A Manhattan woman who says she was fired from her job after she returned from the March on Washington in 1963 is looking forward to returning to the Lincoln Memorial for the 50th anniversary celebrations. NY1's Cheryl Wills filed the following report.
June Terry is anxious to board a bus bound for D.C. this weekend, just like she did some 50 years ago when she left her Brooklyn home to participate in the March on Washington. But the great-grandmother has bittersweet memories, because when she returned to her bank job after the massive political rally in 1963, she was abruptly fired.
"They asked me to sign a paper that I was a communist," she said. "I said, 'Why should I sign a paper I'm a communist?' 'Well, you went to that march. That was a communist movement."
Terry said she was no stranger to hostility in the workplace in New York City because she was a freedom rider in the '50s and '60s and a member of the civil rights group CORE, short for the Congress of Racial Equality.
Though it divided some, she vividly remembers how political rally also brought so many people together.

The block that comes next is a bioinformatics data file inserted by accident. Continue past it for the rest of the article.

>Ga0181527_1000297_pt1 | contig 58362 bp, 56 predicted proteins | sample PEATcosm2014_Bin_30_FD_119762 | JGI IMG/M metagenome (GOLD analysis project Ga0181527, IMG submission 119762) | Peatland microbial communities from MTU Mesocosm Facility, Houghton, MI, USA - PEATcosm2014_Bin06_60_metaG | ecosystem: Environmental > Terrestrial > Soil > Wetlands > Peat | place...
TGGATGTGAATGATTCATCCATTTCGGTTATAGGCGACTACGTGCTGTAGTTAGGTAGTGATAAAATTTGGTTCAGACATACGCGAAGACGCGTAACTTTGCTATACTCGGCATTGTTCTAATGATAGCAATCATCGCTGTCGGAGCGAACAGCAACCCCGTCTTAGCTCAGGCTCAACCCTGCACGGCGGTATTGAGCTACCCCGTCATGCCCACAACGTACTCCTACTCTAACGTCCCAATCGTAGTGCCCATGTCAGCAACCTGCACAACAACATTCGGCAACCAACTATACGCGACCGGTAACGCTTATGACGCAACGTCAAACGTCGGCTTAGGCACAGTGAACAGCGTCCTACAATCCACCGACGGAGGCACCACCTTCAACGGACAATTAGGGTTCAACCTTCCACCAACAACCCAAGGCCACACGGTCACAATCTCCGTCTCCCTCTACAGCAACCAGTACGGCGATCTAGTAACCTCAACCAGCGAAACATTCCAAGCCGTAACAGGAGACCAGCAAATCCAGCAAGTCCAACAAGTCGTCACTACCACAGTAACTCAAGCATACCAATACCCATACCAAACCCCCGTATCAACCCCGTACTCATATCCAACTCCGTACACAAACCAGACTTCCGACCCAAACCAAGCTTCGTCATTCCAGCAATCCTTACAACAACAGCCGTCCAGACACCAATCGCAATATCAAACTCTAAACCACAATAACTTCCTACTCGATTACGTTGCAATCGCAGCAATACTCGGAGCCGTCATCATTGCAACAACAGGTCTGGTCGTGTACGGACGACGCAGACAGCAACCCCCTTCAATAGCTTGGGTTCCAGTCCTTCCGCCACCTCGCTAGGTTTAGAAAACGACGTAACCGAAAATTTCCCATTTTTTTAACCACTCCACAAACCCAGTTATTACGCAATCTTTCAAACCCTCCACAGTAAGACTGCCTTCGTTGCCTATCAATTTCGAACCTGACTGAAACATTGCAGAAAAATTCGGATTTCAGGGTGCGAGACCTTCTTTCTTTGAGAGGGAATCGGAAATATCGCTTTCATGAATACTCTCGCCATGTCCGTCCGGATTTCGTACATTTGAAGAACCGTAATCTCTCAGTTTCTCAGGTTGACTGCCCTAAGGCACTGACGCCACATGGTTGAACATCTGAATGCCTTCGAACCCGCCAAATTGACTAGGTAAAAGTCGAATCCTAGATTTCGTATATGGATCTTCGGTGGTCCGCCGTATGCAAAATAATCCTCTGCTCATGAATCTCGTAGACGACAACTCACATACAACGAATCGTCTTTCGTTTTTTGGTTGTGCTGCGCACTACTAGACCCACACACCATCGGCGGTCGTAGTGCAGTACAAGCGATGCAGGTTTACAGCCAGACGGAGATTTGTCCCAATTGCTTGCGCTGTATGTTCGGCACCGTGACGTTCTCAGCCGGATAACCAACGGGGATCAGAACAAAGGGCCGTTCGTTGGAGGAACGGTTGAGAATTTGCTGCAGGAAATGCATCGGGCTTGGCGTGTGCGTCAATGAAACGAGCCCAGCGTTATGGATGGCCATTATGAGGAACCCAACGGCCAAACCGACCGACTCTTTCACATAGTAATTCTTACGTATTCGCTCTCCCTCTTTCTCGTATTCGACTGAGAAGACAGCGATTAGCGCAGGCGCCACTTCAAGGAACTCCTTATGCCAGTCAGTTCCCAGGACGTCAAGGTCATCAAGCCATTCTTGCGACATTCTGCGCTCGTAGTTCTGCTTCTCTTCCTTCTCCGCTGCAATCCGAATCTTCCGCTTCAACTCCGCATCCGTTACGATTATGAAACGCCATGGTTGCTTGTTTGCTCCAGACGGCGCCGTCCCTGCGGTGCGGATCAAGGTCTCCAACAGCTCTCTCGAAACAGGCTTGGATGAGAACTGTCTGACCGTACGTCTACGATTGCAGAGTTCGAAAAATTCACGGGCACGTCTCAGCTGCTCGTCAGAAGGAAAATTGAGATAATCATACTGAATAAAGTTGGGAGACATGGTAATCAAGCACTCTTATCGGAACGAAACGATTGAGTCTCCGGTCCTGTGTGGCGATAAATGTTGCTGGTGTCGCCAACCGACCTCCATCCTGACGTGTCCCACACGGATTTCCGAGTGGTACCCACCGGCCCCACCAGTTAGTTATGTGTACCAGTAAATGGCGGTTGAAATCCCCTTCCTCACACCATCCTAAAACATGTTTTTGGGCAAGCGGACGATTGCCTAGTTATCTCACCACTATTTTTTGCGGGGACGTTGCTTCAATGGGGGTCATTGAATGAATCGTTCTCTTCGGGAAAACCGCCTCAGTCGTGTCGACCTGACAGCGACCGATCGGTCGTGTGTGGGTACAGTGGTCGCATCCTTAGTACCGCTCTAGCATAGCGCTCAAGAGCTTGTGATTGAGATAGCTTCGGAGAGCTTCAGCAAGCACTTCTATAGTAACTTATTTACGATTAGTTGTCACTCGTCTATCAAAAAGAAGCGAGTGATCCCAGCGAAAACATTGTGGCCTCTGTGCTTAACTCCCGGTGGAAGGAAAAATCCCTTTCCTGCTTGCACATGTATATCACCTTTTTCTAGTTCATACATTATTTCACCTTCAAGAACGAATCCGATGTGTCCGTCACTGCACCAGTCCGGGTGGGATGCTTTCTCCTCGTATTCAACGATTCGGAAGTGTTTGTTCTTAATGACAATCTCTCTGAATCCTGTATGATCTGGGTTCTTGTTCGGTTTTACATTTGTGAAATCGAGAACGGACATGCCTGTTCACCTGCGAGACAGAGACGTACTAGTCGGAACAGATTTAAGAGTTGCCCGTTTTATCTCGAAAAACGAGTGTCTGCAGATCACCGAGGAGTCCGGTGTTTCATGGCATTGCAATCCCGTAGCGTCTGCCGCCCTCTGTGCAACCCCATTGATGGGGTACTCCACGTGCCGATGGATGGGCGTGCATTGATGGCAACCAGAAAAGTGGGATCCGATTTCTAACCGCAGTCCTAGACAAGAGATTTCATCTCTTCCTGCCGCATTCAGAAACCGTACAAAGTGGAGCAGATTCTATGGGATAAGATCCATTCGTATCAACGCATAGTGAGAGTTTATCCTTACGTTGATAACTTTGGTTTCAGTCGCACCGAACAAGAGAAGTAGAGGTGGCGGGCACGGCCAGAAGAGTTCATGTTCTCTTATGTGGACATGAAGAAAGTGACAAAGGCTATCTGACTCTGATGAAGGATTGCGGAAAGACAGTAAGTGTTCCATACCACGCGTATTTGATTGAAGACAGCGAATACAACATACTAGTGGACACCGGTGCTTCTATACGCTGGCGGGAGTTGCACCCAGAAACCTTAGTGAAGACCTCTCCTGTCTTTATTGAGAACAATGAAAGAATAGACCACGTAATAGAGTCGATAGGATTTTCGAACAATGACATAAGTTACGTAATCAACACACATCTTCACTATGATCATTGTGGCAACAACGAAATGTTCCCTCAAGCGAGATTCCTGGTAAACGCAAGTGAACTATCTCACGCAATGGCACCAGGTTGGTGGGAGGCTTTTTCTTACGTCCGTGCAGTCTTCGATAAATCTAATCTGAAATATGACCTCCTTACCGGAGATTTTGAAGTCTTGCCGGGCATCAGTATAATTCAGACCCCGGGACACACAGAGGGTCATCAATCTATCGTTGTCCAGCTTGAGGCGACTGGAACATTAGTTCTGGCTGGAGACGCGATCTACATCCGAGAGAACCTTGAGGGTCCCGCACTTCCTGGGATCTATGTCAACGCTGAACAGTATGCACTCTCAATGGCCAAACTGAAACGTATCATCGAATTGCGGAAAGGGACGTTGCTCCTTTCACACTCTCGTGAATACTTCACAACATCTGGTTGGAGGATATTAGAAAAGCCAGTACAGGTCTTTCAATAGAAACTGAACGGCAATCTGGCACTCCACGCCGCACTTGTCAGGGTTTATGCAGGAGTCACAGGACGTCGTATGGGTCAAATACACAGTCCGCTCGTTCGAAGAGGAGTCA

"As far as you could look was people," she said. "I'd never seen that many people in my life."
Terry was so amazed by the enormous crowds that she filmed the scene on her brand new Bell & Howell 8-millimeter camera. She can be seen in the video in a red dress with a white collar.
She called Dr. King's speech mesmerizing.
"When Martin Luther King started speaking, there was something that went over the whole entire crowd. Like, everybody got quiet," she said. "It's only when he said 'I have a dream' that everybody just, it was so emotional."
Now, at 82, June Terry is leaving her apartment on Manhattan's West Side to do it all over again. This time, she can take pictures with her cellphone.
"It's going to be a different feeling, it's going to be a feeling now that we are coming back to celebrate 50 years after the march on Washington," she said. "I think it's going to be a beautiful thing."